The Minuteman Bikeway is an 11-mile, “year round” asphalt pathway occupying a former rail line in Cambridge, Arlington, Lexington, and Bedford. It is supposed to provide “an easy way for bicyclists and pedestrians to travel to subway and bus lines, serving to reduce automobile traffic in the area.” How does that translate to reality?
In some ways, not so well. “Year round?” This being New England, if there is no snow removal then the path is useless four months out of the year. Arlington only started removing snow last year. And Lexington? That’s still beyond Lexington’s abilities. Lexington residents would be outraged if a single automobile road went unplowed for even a day. But for some reason different rules apply to the bikeway, which has not been plowed for years. So much for “year round” bicycle transportation.
Not to let Arlington off too lightly, what were they thinking with the route through Arlington Center? Or more to the point, what route through Arlington Center? The signs prominently warn against riding on sidewalks. Okay, no riding on sidewalks. The traffic pattern makes it dangerous, cumbersome, and illegal to ride on the road with a bicycle to continue the trail. To reach the western trailhead riders have to go on the sidewalk or ride against traffic. And there are no fog lines or bike lanes to provide a buffer against traffic. In short Arlington Center pretends that there is no bikeway. The blue sign at the top of the picture appears to instruct that riders levitate through shrubs and buildings rather than follow any path or roadway. What is “easy” about this setup for bicyclists?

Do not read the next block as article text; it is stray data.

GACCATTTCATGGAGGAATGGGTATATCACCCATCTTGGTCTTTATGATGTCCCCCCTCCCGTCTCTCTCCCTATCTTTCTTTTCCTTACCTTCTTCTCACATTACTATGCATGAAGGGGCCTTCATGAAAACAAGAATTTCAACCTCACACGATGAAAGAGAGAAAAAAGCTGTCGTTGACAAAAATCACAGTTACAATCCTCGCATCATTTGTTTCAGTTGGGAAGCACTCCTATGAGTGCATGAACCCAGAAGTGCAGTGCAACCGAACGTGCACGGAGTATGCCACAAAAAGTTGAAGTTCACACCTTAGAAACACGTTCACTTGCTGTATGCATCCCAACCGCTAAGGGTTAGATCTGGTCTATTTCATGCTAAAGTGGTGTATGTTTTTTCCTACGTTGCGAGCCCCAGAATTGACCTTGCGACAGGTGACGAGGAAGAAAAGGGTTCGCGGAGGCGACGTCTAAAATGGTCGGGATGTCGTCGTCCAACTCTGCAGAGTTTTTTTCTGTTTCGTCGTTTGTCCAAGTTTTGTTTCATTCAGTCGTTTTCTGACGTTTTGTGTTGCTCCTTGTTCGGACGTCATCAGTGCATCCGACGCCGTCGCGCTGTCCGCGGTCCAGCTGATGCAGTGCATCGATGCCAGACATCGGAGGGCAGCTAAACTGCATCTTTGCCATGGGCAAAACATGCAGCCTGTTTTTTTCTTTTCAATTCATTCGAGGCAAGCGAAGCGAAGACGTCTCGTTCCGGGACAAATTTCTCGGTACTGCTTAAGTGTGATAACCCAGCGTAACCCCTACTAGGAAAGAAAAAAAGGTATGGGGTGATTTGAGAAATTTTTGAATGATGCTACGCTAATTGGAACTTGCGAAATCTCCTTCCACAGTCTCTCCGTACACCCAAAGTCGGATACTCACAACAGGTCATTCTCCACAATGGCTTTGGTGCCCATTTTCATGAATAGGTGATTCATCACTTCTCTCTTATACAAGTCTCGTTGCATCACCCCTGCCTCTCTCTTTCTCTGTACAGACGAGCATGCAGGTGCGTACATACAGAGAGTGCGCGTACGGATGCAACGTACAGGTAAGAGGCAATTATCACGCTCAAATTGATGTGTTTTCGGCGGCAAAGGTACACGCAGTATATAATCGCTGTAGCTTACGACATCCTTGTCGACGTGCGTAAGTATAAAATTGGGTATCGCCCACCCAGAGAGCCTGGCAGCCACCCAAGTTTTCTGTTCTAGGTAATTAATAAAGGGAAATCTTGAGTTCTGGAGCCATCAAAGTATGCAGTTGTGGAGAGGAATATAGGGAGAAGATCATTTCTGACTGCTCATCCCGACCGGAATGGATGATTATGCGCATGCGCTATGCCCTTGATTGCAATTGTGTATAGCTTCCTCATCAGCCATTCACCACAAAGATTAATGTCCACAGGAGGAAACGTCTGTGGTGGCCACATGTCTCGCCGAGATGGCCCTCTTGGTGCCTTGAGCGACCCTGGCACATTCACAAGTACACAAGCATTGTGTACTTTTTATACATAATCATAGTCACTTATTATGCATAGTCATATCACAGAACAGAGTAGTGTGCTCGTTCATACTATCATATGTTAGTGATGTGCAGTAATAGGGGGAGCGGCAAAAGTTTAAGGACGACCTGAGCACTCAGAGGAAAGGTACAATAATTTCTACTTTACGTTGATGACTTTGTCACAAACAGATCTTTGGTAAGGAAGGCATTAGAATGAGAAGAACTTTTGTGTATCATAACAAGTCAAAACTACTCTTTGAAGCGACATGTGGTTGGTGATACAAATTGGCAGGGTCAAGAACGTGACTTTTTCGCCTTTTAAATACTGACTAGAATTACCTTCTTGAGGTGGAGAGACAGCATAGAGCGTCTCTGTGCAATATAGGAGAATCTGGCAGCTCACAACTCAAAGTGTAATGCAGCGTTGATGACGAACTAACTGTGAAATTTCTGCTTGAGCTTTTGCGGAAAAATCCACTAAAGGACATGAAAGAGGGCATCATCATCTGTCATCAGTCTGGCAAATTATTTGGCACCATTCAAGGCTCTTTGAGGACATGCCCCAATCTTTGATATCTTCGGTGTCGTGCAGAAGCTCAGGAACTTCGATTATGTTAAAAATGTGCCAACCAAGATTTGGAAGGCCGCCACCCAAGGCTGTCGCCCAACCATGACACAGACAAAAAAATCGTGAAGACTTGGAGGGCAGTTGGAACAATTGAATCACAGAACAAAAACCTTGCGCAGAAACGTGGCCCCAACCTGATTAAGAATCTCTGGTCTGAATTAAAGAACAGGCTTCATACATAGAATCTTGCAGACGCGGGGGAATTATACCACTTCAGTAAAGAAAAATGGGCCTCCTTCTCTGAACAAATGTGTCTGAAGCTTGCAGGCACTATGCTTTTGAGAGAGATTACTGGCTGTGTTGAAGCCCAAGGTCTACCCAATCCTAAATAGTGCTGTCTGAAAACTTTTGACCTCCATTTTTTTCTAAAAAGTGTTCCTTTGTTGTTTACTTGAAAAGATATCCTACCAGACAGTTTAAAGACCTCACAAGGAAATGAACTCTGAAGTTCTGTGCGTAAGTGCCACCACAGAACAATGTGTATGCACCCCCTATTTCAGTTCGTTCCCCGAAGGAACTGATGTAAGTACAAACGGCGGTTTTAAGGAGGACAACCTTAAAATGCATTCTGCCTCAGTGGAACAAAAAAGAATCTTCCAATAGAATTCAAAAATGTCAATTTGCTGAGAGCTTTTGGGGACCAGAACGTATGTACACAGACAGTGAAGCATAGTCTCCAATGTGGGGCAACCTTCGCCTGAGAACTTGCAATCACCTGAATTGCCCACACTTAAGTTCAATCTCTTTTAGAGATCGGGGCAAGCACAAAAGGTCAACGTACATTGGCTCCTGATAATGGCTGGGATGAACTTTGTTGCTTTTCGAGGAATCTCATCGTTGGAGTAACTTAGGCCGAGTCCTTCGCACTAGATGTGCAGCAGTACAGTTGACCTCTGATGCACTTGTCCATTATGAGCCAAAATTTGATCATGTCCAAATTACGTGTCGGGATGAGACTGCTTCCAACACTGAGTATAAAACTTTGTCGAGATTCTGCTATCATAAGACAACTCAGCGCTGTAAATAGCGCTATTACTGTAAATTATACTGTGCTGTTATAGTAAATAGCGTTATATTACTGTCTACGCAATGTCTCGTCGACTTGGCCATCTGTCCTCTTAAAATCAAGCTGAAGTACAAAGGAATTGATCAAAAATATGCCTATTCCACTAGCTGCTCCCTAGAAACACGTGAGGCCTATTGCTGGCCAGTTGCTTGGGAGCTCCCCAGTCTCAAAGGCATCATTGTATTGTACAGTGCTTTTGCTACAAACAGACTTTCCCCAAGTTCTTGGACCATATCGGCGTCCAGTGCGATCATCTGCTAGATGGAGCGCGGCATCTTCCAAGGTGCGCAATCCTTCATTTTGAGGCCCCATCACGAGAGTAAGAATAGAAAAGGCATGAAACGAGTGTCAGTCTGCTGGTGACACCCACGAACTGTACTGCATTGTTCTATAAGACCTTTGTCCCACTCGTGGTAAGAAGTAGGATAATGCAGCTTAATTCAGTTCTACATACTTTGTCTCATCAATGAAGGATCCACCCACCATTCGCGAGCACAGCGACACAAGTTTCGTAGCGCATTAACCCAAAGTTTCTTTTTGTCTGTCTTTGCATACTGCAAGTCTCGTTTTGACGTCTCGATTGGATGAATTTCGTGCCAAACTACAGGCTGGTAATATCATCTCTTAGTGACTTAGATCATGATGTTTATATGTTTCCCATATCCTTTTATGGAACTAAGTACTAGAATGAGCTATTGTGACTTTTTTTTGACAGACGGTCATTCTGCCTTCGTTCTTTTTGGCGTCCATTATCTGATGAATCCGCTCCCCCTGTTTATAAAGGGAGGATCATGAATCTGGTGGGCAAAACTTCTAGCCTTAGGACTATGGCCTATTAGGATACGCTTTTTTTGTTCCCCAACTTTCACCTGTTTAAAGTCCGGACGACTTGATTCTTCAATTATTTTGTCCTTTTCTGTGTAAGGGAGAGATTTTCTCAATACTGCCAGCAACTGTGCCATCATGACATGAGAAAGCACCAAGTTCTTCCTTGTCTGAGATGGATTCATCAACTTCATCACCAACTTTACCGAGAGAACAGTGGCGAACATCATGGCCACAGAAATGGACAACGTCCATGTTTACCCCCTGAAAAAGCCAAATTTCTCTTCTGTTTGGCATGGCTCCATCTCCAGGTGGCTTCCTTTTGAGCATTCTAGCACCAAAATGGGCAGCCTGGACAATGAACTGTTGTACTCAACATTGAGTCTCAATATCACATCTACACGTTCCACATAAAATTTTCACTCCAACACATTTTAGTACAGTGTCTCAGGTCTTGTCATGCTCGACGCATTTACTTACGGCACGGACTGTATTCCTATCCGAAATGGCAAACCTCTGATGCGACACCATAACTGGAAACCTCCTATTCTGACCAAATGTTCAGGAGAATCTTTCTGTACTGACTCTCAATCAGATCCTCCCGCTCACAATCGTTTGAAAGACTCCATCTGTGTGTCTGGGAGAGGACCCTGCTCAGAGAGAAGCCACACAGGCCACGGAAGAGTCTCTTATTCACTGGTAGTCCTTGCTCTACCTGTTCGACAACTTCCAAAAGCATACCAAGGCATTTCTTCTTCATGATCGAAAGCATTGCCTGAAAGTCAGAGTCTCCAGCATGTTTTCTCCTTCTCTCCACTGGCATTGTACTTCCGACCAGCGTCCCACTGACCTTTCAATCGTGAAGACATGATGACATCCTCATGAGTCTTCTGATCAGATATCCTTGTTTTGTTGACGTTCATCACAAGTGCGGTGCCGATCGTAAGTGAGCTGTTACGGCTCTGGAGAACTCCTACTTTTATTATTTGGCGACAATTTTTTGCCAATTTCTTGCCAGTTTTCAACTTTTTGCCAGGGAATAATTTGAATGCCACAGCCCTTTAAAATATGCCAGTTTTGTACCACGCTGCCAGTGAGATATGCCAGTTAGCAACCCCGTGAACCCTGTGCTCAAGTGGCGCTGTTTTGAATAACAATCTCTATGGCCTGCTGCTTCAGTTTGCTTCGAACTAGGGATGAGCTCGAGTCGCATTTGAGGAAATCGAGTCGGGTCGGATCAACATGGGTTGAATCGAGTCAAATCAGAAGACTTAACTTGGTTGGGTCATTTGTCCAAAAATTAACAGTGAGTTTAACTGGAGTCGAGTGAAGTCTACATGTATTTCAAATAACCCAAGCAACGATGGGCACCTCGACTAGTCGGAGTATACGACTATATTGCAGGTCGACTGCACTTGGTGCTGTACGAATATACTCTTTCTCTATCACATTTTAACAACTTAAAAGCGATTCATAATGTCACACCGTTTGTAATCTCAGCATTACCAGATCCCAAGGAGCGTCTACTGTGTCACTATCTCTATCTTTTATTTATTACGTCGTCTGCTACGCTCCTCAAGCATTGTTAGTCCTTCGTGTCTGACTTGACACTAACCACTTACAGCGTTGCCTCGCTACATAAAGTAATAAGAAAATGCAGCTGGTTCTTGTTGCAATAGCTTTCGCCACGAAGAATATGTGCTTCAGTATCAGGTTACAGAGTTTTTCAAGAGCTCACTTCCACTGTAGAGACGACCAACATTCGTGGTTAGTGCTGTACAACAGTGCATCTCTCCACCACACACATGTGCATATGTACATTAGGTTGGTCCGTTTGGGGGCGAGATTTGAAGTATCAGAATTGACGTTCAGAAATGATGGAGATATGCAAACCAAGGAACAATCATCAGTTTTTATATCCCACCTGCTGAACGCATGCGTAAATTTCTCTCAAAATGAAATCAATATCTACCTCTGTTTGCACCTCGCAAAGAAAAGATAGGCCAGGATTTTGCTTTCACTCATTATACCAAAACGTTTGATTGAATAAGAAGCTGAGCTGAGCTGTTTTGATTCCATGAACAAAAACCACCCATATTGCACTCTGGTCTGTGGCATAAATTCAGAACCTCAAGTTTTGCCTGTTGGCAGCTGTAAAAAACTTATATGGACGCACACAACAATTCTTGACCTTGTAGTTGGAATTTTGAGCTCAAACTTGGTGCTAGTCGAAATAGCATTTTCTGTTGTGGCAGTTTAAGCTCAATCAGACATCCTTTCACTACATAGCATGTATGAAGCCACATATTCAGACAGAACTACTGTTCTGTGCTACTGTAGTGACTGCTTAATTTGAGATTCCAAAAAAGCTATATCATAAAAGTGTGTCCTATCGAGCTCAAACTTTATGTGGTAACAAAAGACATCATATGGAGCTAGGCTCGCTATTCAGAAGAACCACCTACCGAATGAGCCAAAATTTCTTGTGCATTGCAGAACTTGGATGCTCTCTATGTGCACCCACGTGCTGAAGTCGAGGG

Not even close to “year round;” in Arlington Center in particular, far from “easy.” It’s super recreation, but is this really an example of our transit future?